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And while we're ragging on studios about FBI warnings and forced time lines, how about....

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#1 of 5 OFFLINE   Dick



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Posted May 16 2012 - 09:30 AM

What is with these new rental discs that drop every special feature that is included in the commercial release? I mean, even the commentary track! This means the studios have to go out of their way and create a separate edition, the sole purpose of which is to deprive renters of enjoying bonus features! Oh, some would argue, it's to encourage renters to buy instead, Nay, when I decide to buy a movie, I buy it, I do not rent it. Many movies are borderline viewing for me -- I sort of want to see it, but don't want to spend the bucks to own a copy. But, conversely, if it turns out I like a movie I've rented enough, I will buy it after. But NEVER will I go out and buy a film after I've viewed a rental copy simply to be abler to access bonus features. NEVER. WHEN I RENT A MOVIE, I WANT TO HAVE ACCESS TO ALL THE FEATURES THAT ARE ON THE FEATURE FILM DISC OF A COMMERCIAL RELEASE. You studios are truly pissing off a lot of people out here right now. I guess that theory I saw in another thread regarding this being a deliberate strategy to encourage the end of disc production in favor of streaming and digital copies is more likely than I had at first believed. Thanks for making the heretofore delightful process of watching movies at home all the more cumbersome and annoying by the year, almost as much as going to theaters to see them!

#2 of 5 OFFLINE   Brandon Conway

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Posted May 16 2012 - 09:35 AM

Studies have shown that you are in the far minority when it comes to renters. The majority never watch bonus content even if it's on the disc.

Besides, AFAIK it's only new release titles that get no-frills rental versions. The concept is that these are new movies people didn't see in the theater and therefore may be inclined to purchase outright instead of renting, AFTER they've rented and liked it enough to own, and that having unique bonus content on the sell-through version may help push a consumer to buy sooner rather than later.

Some studios may be doing this with catalog releases but I've yet to see that.

To the studios the ideal is that they'd get rid of rentals via disc altogether and go to streaming only, and they'd REALLY like to do it directly without a third party rental company like Netflix or Amazon.

"And now the reprimand, from an American critic. He reproaches me for using film as a sacred & lasting medium, like a painting or a book. He does not believe that filmmaking is an inferior art, but he believes, and quite rightly, that a reel goes quickly, that the public are looking above all for relaxation, that film is fragile and that it is pretentious to express the power of one's soul by such ephemeral and delicate means, that Charlie Chaplin's or Buster Keaton's first films can only be seen on very rare and badly spoiled prints. I add that the cinema is making daily progress and that eventually films that we consider marvelous today will soon be forgotten because of new dimensions & colour. This is true. But for 4 weeks this film [The Blood of a Poet] has been shown to audiences that have been so attentive, so eager & so warm, that I wonder after all there is not an anonymous public who are looking for more than relaxation in the cinema." - Jean Cocteau, 1932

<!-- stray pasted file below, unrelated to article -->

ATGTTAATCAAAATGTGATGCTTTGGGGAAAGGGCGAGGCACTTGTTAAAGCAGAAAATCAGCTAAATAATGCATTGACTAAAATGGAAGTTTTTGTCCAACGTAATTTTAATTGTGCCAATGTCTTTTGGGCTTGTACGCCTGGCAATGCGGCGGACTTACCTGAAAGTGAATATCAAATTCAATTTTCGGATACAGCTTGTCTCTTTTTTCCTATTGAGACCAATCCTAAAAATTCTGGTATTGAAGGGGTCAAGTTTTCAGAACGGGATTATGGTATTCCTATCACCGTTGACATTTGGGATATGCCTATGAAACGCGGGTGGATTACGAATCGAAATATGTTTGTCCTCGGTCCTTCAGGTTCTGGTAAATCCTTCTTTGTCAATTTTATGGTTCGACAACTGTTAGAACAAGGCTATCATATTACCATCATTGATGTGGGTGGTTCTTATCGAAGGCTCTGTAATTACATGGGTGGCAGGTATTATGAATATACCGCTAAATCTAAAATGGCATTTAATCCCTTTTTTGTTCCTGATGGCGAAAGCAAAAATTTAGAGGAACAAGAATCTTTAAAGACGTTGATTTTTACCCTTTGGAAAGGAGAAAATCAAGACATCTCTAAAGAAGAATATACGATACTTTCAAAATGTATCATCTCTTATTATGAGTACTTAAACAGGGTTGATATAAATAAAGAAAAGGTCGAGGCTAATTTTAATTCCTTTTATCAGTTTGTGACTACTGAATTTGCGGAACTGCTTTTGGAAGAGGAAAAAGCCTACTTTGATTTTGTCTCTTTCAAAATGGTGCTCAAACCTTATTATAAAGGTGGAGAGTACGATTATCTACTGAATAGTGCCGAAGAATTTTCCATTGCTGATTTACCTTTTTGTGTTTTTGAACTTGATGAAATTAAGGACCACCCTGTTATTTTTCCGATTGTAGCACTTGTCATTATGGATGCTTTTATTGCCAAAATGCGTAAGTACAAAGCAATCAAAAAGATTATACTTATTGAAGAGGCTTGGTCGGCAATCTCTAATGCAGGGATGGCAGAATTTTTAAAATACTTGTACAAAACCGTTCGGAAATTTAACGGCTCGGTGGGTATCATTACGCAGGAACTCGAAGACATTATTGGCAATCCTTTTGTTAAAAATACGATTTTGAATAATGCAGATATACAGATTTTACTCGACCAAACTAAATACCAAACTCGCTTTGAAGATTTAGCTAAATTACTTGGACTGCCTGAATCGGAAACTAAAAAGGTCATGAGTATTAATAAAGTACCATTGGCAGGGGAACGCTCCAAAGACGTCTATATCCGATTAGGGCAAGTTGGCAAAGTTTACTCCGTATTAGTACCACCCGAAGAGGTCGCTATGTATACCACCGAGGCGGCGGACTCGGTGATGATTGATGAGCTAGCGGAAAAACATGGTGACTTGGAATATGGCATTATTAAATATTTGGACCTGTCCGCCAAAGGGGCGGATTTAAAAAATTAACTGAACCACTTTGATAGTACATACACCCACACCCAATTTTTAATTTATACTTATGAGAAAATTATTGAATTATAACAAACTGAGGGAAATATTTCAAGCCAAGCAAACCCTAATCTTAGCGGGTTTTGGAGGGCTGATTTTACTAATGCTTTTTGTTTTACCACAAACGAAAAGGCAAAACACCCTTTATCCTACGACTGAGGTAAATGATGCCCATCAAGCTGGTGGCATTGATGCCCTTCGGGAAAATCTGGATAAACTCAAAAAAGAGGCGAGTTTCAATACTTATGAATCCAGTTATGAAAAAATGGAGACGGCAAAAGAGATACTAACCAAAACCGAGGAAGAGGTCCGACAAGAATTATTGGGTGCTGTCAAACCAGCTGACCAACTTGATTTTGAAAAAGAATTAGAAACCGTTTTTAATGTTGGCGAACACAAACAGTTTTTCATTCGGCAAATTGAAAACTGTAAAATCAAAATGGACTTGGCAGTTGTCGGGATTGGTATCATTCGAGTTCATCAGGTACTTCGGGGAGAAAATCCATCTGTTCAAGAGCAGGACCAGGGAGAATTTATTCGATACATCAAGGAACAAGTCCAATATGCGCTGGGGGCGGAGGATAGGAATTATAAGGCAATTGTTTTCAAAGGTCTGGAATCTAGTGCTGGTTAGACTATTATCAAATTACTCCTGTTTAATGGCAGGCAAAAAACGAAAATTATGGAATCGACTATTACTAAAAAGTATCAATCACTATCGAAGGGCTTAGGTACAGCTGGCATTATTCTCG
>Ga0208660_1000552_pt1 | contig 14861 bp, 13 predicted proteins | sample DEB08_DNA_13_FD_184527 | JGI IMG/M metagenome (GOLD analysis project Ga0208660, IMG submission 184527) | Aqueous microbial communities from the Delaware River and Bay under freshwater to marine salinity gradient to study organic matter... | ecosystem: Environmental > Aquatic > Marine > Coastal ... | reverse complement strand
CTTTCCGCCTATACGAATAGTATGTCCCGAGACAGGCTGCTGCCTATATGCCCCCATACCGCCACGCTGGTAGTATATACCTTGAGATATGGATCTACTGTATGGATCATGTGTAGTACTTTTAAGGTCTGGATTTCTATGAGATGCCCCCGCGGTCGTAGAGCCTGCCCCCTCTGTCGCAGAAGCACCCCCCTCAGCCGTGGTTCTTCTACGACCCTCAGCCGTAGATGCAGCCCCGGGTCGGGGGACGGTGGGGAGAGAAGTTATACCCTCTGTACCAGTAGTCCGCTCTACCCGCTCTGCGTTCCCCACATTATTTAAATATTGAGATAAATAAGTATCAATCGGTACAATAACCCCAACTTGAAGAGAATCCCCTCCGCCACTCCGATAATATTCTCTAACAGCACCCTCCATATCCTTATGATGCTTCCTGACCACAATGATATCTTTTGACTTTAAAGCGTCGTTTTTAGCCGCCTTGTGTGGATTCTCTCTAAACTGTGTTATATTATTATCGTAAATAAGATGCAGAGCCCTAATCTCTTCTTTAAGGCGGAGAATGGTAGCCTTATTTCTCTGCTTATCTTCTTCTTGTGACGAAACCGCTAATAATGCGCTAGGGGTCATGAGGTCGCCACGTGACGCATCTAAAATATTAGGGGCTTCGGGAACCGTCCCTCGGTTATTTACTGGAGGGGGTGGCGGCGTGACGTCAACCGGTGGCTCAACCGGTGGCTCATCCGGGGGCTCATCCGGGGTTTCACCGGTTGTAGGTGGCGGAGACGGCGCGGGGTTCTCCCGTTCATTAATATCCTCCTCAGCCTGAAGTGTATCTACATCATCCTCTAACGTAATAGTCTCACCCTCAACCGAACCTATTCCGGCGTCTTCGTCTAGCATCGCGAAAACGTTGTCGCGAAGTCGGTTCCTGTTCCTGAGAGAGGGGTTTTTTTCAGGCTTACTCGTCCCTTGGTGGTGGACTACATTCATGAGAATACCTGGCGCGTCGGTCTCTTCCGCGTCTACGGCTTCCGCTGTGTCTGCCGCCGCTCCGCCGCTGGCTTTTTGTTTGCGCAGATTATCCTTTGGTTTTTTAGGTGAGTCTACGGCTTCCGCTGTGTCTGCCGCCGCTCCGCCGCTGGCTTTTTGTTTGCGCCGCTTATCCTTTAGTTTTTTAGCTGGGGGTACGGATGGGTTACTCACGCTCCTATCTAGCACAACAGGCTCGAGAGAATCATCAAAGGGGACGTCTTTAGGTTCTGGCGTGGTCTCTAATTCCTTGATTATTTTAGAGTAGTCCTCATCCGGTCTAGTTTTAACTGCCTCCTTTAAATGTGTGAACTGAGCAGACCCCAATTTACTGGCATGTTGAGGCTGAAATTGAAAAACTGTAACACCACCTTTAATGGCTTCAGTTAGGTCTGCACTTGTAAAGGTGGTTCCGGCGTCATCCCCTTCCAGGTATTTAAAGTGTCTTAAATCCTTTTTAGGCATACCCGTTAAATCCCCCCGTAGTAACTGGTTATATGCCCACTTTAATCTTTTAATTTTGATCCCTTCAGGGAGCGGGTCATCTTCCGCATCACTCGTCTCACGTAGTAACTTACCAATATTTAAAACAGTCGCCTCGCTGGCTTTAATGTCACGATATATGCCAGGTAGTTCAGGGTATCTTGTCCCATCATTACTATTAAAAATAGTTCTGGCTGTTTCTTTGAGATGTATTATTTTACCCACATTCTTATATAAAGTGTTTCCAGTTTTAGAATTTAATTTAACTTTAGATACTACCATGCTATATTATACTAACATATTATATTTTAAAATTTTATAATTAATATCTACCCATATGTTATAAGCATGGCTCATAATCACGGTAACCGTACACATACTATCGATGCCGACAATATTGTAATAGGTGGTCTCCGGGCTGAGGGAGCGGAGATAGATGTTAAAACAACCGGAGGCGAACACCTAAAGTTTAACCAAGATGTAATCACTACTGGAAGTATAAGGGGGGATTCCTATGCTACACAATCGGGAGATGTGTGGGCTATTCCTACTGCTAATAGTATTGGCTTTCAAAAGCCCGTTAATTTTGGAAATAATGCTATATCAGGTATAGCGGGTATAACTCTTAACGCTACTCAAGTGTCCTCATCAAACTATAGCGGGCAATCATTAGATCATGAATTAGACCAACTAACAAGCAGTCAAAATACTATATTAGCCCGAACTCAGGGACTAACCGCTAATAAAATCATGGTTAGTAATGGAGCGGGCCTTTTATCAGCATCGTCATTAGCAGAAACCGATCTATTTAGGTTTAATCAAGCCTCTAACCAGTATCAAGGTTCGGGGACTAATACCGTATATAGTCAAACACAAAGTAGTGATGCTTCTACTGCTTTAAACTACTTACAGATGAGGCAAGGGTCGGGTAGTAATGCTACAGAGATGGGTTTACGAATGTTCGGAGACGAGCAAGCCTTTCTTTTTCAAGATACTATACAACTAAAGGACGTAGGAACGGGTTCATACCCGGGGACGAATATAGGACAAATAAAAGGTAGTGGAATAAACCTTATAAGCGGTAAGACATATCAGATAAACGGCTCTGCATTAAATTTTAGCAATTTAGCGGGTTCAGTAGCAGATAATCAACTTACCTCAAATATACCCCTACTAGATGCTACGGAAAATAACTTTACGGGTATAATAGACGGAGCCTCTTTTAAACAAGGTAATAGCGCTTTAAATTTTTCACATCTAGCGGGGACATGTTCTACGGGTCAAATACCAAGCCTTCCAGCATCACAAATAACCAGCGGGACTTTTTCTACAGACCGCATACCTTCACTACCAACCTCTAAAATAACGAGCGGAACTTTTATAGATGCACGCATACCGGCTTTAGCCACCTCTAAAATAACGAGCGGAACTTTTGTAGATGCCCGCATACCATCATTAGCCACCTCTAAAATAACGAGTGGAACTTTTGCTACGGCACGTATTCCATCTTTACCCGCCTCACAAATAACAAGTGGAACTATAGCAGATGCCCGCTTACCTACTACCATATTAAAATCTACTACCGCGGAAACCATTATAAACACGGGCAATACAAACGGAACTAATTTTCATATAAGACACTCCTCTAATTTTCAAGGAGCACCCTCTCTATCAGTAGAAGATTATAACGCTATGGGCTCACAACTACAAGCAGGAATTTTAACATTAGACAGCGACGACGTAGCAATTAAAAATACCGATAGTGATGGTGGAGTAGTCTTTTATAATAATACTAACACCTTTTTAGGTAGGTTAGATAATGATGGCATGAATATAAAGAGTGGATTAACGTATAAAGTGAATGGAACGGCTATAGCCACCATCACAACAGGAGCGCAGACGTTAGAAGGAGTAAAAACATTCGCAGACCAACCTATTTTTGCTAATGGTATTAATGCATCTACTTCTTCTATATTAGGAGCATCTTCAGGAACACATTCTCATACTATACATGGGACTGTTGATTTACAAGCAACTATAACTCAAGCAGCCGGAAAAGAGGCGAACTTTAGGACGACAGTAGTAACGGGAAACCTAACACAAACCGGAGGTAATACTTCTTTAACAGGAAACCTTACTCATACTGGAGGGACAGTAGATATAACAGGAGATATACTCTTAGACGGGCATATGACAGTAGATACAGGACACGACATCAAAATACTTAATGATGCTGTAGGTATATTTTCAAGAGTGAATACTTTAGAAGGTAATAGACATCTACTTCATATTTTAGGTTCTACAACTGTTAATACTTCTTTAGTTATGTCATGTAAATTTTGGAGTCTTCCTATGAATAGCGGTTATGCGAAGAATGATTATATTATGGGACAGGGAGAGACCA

#3 of 5 OFFLINE   Chuck Anstey

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Posted May 17 2012 - 03:31 AM

I think you have the reason wrong. I own about 40 Blu-rays I bought from Blockbuster for $4 each during several of the super-sales to eliminate excess inventory. I believe this is the reason for rental versions of movies. Nearly every disc is movie only and many seem to have many more commercials and previews than a regular release so while I did get the movie super cheap, it is not equivalent to getting the normal release super cheap. Now with BB closing most of its retail locations, this shouldn't be as much of an issue but then everything is going to rental by mail or rental by box so single movie discs are necessary and differentiates them from the retail version.

#4 of 5 OFFLINE   Jason Charlton

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Posted May 18 2012 - 04:25 AM

I actually have grown to like the "rental only" discs I've gotten via Netflix (DVD) and RedBox (Blu-ray).

For most movies, I find I'm not watching the extras as much as I did a number of years ago when DVD was relatively novel.  Any move that I am interested in enough to watch extras and listen to commentaries is a movie I'm more likely to purchase anyway.

With RedBox, you've also got to factor in the rental charge is by the day.  I doubt I'll ever want to rent a movie and cram multiple viewings (commentaries) into as few days as possible.

By far, though, the nicest "perk" to the rental discs I've gotten lately through RedBox (I use that for BR rentals) is the much faster load times!  No more endless loading circles, forced trailers, etc.   Just loads right up and I'm ready to go.

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#5 of 5 OFFLINE   Adam Lenhardt

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Posted May 18 2012 - 04:32 AM

I only have two problems with the rental blu-rays: 1) The previews and commercials are far more likely to be unskippable than on the equivalent purchase release; 2) When they list all of the special features, and then when you try to click on one, it tells you to buy the movie. I have problem with movie-only rental disc, but if you're not going to provide the special features, don't list them like you are.